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U.S. Reopening Information

U.S. Reopening Information

June 3, 2020

Authored by: Tom Lee and John Kindschuh

The United States has seen a wave of unprecedented restrictions on the way we do business and conduct our daily lives, designed to control the risks posed by COVID-19. These changes have caused uncertainty and disruption in the business community, as well as up and down supply chains. States are now issuing orders and guidance on the path back to work, and towards a new normal.

We have prepared the map and checklist below as a general reference resource to help companies get a sense for how their industry is being regulated in each of the 50 states. The information below is current as of the date listed on the map and chart, but is intended as the first, rather than last, step in a business’ effort to decide how and when to reopen a facility. The map and chart only reflect statewide orders, and there may be more restrictive local orders. Even those

Back to Work: Governor Pritzker Announces the Restore Illinois Reopening Plan

On Tuesday, May 5, Governor J.B. Pritzker announced a reopening plan for the state of Illinois. The Restore Illinois plan is divided into five phases, with the first two phases reflecting the restrictions imposed by the stay-at-home orders and the three subsequent phases pertaining to gradual reopening. Gov. Pritzker noted that the state is currently in Phase Two, which corresponds to the stay-at-home order modification that was issued on April 30. Because the stay-at-home order is set to expire on May 29, the earliest a transition to Phase Three could take place is May 30 unless the order is modified further. Before moving on to each subsequent phase, regions must meet certain health care metrics focused on case numbers, testing capacity, and contact tracing capacity.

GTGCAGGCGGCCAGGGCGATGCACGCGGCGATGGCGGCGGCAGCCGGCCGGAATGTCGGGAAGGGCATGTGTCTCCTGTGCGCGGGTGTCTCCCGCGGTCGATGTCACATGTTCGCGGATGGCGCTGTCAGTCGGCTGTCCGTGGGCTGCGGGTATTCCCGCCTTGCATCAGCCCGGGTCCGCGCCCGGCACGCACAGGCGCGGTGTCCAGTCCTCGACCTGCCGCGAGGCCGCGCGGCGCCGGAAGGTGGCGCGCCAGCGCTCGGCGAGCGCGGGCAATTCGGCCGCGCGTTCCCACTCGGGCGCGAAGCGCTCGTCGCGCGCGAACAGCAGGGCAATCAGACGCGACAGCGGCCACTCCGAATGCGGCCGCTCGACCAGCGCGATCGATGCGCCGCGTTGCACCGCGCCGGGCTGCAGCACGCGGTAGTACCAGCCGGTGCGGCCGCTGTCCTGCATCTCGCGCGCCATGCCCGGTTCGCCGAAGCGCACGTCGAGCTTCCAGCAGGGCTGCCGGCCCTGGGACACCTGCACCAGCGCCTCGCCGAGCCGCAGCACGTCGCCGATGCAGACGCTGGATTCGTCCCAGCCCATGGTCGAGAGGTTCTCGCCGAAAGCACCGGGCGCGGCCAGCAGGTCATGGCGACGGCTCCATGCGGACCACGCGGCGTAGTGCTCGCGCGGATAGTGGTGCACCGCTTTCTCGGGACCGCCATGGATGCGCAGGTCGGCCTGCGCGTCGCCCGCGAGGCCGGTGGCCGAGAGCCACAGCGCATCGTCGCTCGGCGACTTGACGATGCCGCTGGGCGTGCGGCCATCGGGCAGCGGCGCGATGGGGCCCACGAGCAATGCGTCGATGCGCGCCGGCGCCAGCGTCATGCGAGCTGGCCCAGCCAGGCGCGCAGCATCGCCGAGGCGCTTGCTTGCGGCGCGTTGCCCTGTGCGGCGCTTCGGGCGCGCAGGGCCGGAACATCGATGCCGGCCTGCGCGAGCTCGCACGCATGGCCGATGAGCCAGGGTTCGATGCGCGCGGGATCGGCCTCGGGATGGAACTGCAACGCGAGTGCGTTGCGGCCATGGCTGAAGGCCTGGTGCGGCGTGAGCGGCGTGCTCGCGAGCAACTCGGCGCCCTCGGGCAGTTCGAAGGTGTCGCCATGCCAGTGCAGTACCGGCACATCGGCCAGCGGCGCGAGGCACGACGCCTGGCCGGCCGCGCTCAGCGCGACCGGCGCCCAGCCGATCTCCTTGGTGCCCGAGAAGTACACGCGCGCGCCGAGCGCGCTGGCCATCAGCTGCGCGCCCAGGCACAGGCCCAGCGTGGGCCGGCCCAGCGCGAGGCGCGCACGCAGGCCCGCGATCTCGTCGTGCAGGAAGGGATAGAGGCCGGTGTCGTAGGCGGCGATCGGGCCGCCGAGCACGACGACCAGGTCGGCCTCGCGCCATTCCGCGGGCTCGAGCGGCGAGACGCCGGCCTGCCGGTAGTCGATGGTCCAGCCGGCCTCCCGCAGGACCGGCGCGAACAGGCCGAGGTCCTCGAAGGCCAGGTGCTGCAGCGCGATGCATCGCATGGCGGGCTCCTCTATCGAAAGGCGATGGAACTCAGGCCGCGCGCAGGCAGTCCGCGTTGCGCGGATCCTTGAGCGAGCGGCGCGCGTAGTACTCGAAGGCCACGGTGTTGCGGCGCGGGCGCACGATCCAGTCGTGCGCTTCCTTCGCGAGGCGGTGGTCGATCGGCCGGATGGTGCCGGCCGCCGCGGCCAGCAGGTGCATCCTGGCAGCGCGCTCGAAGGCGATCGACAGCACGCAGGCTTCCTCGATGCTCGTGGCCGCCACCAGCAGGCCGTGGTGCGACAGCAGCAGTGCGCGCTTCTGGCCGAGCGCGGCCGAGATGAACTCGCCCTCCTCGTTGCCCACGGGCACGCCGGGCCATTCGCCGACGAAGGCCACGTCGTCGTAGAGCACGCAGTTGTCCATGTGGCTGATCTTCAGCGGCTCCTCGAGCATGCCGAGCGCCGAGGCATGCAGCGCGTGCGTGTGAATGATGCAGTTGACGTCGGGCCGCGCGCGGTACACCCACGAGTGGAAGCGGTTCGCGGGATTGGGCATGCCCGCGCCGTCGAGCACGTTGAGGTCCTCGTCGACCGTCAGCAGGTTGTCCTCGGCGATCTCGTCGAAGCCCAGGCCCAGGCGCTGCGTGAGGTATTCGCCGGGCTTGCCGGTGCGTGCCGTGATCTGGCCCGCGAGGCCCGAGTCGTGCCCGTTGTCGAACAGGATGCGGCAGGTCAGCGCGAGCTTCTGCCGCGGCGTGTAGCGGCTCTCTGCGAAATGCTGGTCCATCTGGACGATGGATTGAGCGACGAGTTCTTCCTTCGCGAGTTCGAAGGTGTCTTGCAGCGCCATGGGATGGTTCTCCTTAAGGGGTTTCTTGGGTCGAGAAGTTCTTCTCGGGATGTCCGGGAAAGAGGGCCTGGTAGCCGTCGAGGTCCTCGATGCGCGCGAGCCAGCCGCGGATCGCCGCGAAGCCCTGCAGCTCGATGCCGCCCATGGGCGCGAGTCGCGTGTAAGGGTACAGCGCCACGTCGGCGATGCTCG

The following chart provides a summary of each of the five phases:

Importantly, the Restore

U.S. COVID-19: California Announces Phased-In Reopening, Starting With Curbside Pickup

California Gov. Gavin Newsom announced on Monday that certain low-risk retail businesses will be allowed to reopen on a limited basis if they meet state guidelines and conditions to be announced on Thursday, including by allowing curbside pickup as early as this Friday.

Newsom said shops that sell items such as clothing, books, music, toys and sporting goods, as well as florists, are as among those who will be allowed to reopen on a limited basis if they meet the state guidelines.  Associated manufacturers that support the retail industry would also be allowed to begin production.

Whether a particular retail location can reopen, and under what conditions, also depends on the county and city where it’s located.  Six Bay Area counties announced last week that their shutdown orders will continue through the end of May: These include Alameda, Contra Costa, Marin, San Francisco, San Mateo, Santa Clara, and the City

Shutdown, Shelter in Place, and Back to Work Orders in the U.S.: Current Status

The United States has seen a wave of unprecedented restrictions on the way we do business and conduct our daily lives, designed to control the risks posed by COVID-19.  These changes have caused uncertainty and disruption in the business community, as well as up and down supply chains.

We are helping our clients across the country, and internationally, answer the key questions raised by these new orders:

  • Can I continue to operate some or all of my facilities?
  • What do I need to do to ensure that my employees can continue to come to work safely?
  • What do I need to do to ensure that I get the goods and services that I need to continue operating?
  • How do I manage the employment and HR implications of a limited or complete closure?
  • Are there any programs offering financial relief?

The map below represents the different orders across the

Back to Work: Practical Considerations from the U.S. Federal Reopening Guidelines

April 24, 2020

Categories

On April 16, the White House and the CDC released guidelines for a phased reopening of the U.S. economy. Most states and localities have been under “stay at home” or “shelter in place” orders since mid-March, and many jurisdictions are now considering how and when to lift these restrictions. The federal guidelines provide a broad blueprint for what a phased reopening could look like.

The guidelines anticipate that states and regions will move at different speeds, and that the recommendations will be tailored to each state or region’s individual circumstances. Several states, including New York, California, Ohio, Georgia, and Texas, have already announced their own plans for reopening.

Phased Reopening

The federal guidelines suggest that states implement the following phased approach to reopening:

The guidelines note that in all phases of reopening, individuals should continue to

U.S. Businesses Challenge Government Orders in Attempt to Continue Operations